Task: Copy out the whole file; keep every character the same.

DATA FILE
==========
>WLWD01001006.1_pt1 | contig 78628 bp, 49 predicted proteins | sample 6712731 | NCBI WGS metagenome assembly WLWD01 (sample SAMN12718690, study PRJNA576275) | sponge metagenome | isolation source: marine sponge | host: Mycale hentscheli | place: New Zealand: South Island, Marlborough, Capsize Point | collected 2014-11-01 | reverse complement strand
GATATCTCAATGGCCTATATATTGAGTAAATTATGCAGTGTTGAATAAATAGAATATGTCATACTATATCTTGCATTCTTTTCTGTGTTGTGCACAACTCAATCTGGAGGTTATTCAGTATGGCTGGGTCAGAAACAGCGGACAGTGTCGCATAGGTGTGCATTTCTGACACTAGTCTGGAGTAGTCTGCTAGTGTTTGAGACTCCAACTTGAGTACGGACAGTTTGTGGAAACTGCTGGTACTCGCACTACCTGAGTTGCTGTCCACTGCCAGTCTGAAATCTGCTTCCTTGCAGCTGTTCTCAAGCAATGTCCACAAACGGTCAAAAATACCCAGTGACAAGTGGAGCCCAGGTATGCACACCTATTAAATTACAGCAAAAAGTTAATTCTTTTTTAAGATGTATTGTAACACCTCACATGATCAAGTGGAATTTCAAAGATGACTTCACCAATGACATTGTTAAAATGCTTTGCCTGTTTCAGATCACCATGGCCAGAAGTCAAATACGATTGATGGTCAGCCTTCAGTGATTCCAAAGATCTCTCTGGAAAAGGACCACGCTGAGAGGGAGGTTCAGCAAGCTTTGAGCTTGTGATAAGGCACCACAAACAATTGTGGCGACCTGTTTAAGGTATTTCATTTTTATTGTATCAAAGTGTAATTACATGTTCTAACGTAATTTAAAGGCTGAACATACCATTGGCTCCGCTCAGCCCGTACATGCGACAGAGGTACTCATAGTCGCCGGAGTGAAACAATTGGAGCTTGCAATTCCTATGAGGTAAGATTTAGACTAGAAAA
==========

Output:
>WLWD01001006.1_pt1 | contig 78628 bp, 49 predicted proteins | sample 6712731 | NCBI WGS metagenome assembly WLWD01 (sample SAMN12718690, study PRJNA576275) | sponge metagenome | isolation source: marine sponge | host: Mycale hentscheli | place: New Zealand: South Island, Marlborough, Capsize Point | collected 2014-11-01 | reverse complement strand
GATATCTCAATGGCCTATATATTGAGTAAATTATGCAGTGTTGAATAAATAGAATATGTCATACTATATCTTGCATTCTTTTCTGTGTTGTGCACAACTCAATCTGGAGGTTATTCAGTATGGCTGGGTCAGAAACAGCGGACAGTGTCGCATAGGTGTGCATTTCTGACACTAGTCTGGAGTAGTCTGCTAGTGTTTGAGACTCCAACTTGAGTACGGACAGTTTGTGGAAACTGCTGGTACTCGCACTACCTGAGTTGCTGTCCACTGCCAGTCTGAAATCTGCTTCCTTGCAGCTGTTCTCAAGCAATGTCCACAAACGGTCAAAAATACCCAGTGACAAGTGGAGCCCAGGTATGCACACCTATTAAATTACAGCAAAAAGTTAATTCTTTTTTAAGATGTATTGTAACACCTCACATGATCAAGTGGAATTTCAAAGATGACTTCACCAATGACATTGTTAAAATGCTTTGCCTGTTTCAGATCACCATGGCCAGAAGTCAAATACGATTGATGGTCAGCCTTCAGTGATTCCAAAGATCTCTCTGGAAAAGGACCACGCTGAGAGGGAGGTTCAGCAAGCTTTGAGCTTGTGATAAGGCACCACAAACAATTGTGGCGACCTGTTTAAGGTATTTCATTTTTATTGTATCAAAGTGTAATTACATGTTCTAACGTAATTTAAAGGCTGAACATACCATTGGCTCCGCTCAGCCCGTACATGCGACAGAGGTACTCATAGTCGCCGGAGTGAAACAATTGGAGCTTGCAATTCCTATGAGGTAAGATTTAGACTAGAAAA